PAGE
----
After that last piece on the case of the missing national artists – a case really of a Presidential proclamation that’s taken too long to happen – I heard from the grapevine that the culprit is the non-inclusion of Comedy King Dolphy’s name on that list of National Artists recommended by the NCCA-CCP NAA Committee.
For those who think this came for left field, one only needs to consider the praise the President showered on Dolphy upon the latter’s death in 2012. Then, Presidential spokesperson Abigail Valte announced that the National Commission for Culture and the Arts (NCCA) had informed the Palace that Dolphy was “deemed nominated” for the award.
Reading up on what the President said about Dolphy then, even I would be surprised by Dolphy’s exclusion in the final list.
Deserving da award
PNoy had said many things about Dolphy and his body of work in 2012.
“Dolphy was a good man who embodied the common Filipino: He loved deeply, knew the value of humor, respected his fellowmen, and was always ready to face any challenge life threw at him.”
“He came from a generation that went through a lot of trials—and the struggle taught him to be humble, honest and helpful.”
“He did not only revolutionize the entertainment industry; he also changed our national consciousness for the better: Through his art, he extended our world views, and gave us the ability to reflect on, value, and find joy in the daily realities of Filipino life.”
But also many others weighed in on Dolphy’s value as a national artist then, as an actor whose audience is truly national in scope, his work traversing generations of Filipino audiences and cutting across class differences and geographic distance.
Film director Peque Gallaga had said then about the question of the National Artist Award for Dolphy: “Dolphy was playing an elaborate game of mirrors. Most of his audience were aware that he was a 100% “tunay na lalake” in the kanto scale of machoness — so his doing gays (that were usually quite understanding and quite truthful, meaning they didn’t resort to huge stereotypical mugging) was in a way the more subversive road towards acceptance by Pinoy society at large, without preaching, sermonizing, or the expected Brocka political agenda movie. As a matter of fact, I think that his weakest gay portrayal was precisely in Tatay Kong Nanay because there was that Brockanian lesson-to-be-learned quality. (http://stuartsantiago.com/peque-gallaga-on-dolphy-the-artist/)
I made my case for Dolphy soon after he died, too, where I wondered why there was no value being put on John Puruntong and Kevin Cosme, Dolphy the dancer and the theater actor, Dolphy as paired with Panchito, Dolphy as the king of comedy and the father of the sitcom. I said then: “Dolphy taught us to look in the mirror and see difference. Then he said, you do not need to cross over to the riches of Donya Delilah, because your continued struggle validates you by and in itself. Your struggle is identity enough.” (http://www.radikalchick.com/dolphy-national-artist-2/)
Writer Bibeth Orteza’s Gawad CCP Citation for Dolphy hits on what his celebrity meant to us as nation. “Mukha ng isang Dolphy ang nakikita natin sa salaming ating hinaharap bilang mga sosyal at perpektong Filipino. Nagsilbi siyang katotohanang nagligtas sa maraming henerasyon sa ka-plastikan.”
Declare him, declare them all
If it is true that it is Dolphy’s missing name from that NAA Committee shortlist that has kept the President from declaring the new batch of National Artists, then it seems easy enough to ask that he declare Dolphy too, isn’t it?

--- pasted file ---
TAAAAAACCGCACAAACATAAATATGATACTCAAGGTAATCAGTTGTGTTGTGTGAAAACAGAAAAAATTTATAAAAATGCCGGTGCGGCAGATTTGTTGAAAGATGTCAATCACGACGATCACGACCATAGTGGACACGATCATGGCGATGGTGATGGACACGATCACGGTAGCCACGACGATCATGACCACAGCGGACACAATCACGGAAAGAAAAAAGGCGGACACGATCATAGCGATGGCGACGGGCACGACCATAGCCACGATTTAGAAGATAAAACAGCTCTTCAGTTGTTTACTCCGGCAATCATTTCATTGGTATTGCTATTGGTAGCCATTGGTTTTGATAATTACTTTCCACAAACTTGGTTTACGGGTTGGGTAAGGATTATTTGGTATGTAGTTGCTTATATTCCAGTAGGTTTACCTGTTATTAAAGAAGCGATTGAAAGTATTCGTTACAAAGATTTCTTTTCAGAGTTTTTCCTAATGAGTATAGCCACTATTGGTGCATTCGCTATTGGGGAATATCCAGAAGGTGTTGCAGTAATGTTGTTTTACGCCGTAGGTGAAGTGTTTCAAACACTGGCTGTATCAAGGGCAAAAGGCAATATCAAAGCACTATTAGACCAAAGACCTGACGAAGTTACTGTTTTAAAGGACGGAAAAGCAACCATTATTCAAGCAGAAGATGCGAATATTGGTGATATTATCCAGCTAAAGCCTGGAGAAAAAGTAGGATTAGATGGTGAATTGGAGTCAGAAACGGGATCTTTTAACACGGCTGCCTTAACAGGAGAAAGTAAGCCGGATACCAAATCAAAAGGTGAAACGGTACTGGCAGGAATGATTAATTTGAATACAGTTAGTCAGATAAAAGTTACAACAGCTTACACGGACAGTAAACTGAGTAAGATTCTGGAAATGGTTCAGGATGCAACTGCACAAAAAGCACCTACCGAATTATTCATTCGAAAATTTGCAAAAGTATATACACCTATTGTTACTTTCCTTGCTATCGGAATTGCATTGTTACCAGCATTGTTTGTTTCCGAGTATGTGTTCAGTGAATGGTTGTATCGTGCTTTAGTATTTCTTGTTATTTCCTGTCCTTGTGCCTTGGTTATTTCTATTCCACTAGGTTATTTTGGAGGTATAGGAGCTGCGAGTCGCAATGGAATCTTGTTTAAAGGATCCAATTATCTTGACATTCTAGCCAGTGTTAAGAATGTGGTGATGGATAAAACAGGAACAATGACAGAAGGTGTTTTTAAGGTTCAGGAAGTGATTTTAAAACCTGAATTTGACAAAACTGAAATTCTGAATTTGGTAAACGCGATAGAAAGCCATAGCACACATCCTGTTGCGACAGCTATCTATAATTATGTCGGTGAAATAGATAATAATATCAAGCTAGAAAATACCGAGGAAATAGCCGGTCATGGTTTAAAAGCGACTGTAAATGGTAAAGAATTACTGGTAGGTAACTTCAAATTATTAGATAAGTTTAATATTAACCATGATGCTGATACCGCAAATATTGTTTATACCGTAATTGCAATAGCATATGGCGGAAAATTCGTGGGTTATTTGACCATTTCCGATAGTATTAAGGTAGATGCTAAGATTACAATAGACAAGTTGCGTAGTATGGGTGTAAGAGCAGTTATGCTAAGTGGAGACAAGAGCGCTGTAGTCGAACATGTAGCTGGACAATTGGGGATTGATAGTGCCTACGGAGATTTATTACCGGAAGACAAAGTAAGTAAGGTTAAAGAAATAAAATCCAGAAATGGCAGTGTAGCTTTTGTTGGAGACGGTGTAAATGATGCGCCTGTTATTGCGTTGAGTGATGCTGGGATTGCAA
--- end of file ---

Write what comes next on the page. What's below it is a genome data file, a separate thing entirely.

Presidents before PNoy have used the presidential prerogative to bring in artists missing from the final shortlists after all. Erap added Ernani Cuenca Sr. to the 1999 list, as Gloria added Abdulmari Imao and Alejandro Roces in 2000. Fidel Ramos did one over the NAA Committee and created a category from scratch – Historical Literature – via Executive Order No. 451 in order to declare Carlos Quirino a National Artist in 1997.
In all these instances there was no court case filed by sitting National Artists against the presidents who added names to the list of NCCA-CCP recommended recipients. Neither did the Supreme Court decide that the president’s decision to add names was a “grave abuse of discretion.”
The latter is probably what has made the Palace iffy about adding Dolphy’s name to the list recommended by the NAA Committee. Because the SC ruled against GMA’s addition of four names to the 2009 National Artist list, we are all uncertain about whether or not it will be treated as a “grave abuse of discretion” as well to declare the Dolphy—or anyone for that matter—over and above that list.
I say, declare him. And let’s see how far the sitting National Artists and the artistic community will take this discussion, and against whom they will use that SC ruling. I say, declare Dolphy, and listen to why he doesn’t deserve the National Artist Award. It would be great to have a public high-profile discussion about why they are taking away presidential prerogative, which should put into question all presidential prerogative additions before 2009.
It is easy to prove how Dolphy deserves this award, how in 2009 he was in fact shortlisted alongside Nora Aunor, and how since then so many – Malacañang included – have assessed Dolphy’s contributions to culture found that he deserves to be National Artist, over and above what the academics and artists of the NAA Committee might say.
I say declare Dolphy as National Artist, Mr. President, and then the burden of saying otherwise will not be yours. And then we can have an honest discussion about the National Artist Award: how it is given, who they have chosen, and who they miss acknowledging in the process.
The grapevine’s list of National Artist Awardees for 2014 include Nora Aunor, Alice Reyes, Jose Ma. Zaragoza, Cirilo Bautista, Francisco Coching, and Francisco Feliciano.
Declare Dolphy, Mr. President. Declare them all.